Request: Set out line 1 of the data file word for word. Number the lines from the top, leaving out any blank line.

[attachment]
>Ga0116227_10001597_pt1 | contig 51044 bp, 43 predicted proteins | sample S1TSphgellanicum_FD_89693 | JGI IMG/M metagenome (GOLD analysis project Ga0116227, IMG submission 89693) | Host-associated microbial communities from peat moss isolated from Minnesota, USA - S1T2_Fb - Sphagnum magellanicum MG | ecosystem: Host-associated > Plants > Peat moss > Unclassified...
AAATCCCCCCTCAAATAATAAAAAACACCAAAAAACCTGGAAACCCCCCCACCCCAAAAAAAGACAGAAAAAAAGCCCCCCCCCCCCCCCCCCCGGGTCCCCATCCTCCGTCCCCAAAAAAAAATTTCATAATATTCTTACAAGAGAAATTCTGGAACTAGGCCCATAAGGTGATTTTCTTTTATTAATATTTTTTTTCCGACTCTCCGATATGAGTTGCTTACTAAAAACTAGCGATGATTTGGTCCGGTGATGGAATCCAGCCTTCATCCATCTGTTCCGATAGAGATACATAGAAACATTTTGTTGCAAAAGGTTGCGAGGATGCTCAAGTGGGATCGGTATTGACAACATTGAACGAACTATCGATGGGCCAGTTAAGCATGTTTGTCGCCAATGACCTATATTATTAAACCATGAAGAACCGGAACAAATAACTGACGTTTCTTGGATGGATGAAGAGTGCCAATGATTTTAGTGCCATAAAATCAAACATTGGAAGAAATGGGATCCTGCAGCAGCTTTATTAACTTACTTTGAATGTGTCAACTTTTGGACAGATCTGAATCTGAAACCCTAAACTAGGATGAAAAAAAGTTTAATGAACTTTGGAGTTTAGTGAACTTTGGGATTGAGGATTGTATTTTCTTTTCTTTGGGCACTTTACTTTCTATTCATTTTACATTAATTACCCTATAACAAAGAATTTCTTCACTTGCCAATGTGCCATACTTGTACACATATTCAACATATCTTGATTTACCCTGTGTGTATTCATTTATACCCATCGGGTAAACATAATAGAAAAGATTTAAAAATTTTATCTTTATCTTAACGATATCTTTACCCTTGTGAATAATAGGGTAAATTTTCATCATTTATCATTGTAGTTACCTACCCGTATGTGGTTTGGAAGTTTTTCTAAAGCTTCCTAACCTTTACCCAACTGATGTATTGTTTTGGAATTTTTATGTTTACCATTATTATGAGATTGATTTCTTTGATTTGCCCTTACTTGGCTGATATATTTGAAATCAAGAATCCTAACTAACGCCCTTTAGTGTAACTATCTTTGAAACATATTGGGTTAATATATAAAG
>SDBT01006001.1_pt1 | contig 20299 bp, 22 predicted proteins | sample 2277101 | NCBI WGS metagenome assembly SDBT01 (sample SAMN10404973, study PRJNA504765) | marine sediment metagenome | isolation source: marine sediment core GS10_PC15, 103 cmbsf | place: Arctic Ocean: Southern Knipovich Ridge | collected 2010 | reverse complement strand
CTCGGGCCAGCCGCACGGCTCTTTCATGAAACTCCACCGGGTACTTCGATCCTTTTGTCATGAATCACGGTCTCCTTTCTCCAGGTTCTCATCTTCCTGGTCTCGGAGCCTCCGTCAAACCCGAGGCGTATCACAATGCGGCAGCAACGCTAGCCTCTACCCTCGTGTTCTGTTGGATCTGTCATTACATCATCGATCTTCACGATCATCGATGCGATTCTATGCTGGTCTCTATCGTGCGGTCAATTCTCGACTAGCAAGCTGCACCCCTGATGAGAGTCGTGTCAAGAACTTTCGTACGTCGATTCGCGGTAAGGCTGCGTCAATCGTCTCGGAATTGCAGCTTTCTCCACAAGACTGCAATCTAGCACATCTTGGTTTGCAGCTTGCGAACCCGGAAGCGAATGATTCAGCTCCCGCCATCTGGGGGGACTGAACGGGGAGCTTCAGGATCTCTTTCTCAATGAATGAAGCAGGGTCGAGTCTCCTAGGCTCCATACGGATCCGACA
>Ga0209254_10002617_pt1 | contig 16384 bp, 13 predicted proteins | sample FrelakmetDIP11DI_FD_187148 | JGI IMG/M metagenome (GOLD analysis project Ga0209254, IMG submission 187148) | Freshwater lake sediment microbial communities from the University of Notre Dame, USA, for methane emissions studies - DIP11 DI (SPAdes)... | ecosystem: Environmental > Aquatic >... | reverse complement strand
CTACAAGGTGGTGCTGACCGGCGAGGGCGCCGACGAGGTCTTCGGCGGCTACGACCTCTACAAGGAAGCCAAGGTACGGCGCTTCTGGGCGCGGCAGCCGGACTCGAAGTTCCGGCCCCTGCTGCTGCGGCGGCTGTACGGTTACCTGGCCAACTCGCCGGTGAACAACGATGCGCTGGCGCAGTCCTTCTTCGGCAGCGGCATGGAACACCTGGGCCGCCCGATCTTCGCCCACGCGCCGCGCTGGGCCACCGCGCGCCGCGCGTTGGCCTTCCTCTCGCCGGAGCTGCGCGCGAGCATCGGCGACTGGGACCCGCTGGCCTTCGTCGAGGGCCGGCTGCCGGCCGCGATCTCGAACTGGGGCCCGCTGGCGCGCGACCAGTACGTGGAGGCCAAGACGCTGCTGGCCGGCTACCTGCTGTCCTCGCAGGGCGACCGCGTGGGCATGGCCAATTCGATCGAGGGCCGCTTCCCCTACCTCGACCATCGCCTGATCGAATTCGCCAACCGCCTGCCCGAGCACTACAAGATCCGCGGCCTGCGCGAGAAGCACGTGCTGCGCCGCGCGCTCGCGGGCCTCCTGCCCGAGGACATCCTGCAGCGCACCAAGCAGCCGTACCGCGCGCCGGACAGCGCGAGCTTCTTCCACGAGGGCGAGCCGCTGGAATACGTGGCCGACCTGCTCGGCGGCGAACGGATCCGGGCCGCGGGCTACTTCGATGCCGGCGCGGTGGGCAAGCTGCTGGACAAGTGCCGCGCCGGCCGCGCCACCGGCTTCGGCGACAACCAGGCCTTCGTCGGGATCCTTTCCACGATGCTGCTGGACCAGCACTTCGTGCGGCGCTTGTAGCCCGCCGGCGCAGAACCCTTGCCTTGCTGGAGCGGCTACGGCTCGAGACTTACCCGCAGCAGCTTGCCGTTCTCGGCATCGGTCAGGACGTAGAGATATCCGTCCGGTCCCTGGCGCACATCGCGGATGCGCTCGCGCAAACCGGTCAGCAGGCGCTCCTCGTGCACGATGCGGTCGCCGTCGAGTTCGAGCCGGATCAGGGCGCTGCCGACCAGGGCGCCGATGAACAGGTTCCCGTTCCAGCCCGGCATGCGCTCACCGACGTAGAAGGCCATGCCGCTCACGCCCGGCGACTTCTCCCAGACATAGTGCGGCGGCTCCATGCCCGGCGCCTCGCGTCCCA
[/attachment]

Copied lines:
>Ga0116227_10001597_pt1 | contig 51044 bp, 43 predicted proteins | sample S1TSphgellanicum_FD_89693 | JGI IMG/M metagenome (GOLD analysis project Ga0116227, IMG submission 89693) | Host-associated microbial communities from peat moss isolated from Minnesota, USA - S1T2_Fb - Sphagnum magellanicum MG | ecosystem: Host-associated > Plants > Peat moss > Unclassified...